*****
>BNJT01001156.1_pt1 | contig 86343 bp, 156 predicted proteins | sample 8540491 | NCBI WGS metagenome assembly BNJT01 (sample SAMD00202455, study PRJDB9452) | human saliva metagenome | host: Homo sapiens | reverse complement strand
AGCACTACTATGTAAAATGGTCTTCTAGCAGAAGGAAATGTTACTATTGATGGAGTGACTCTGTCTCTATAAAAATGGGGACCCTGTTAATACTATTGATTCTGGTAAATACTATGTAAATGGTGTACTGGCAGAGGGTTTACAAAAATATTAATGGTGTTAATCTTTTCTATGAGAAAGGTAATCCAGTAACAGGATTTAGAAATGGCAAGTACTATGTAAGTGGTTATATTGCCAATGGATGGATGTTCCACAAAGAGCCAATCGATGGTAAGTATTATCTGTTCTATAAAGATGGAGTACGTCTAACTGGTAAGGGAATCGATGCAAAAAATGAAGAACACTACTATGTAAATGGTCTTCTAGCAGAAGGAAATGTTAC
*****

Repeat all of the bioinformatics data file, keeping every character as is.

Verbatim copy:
>BNJT01001156.1_pt1 | contig 86343 bp, 156 predicted proteins | sample 8540491 | NCBI WGS metagenome assembly BNJT01 (sample SAMD00202455, study PRJDB9452) | human saliva metagenome | host: Homo sapiens | reverse complement strand
AGCACTACTATGTAAAATGGTCTTCTAGCAGAAGGAAATGTTACTATTGATGGAGTGACTCTGTCTCTATAAAAATGGGGACCCTGTTAATACTATTGATTCTGGTAAATACTATGTAAATGGTGTACTGGCAGAGGGTTTACAAAAATATTAATGGTGTTAATCTTTTCTATGAGAAAGGTAATCCAGTAACAGGATTTAGAAATGGCAAGTACTATGTAAGTGGTTATATTGCCAATGGATGGATGTTCCACAAAGAGCCAATCGATGGTAAGTATTATCTGTTCTATAAAGATGGAGTACGTCTAACTGGTAAGGGAATCGATGCAAAAAATGAAGAACACTACTATGTAAATGGTCTTCTAGCAGAAGGAAATGTTAC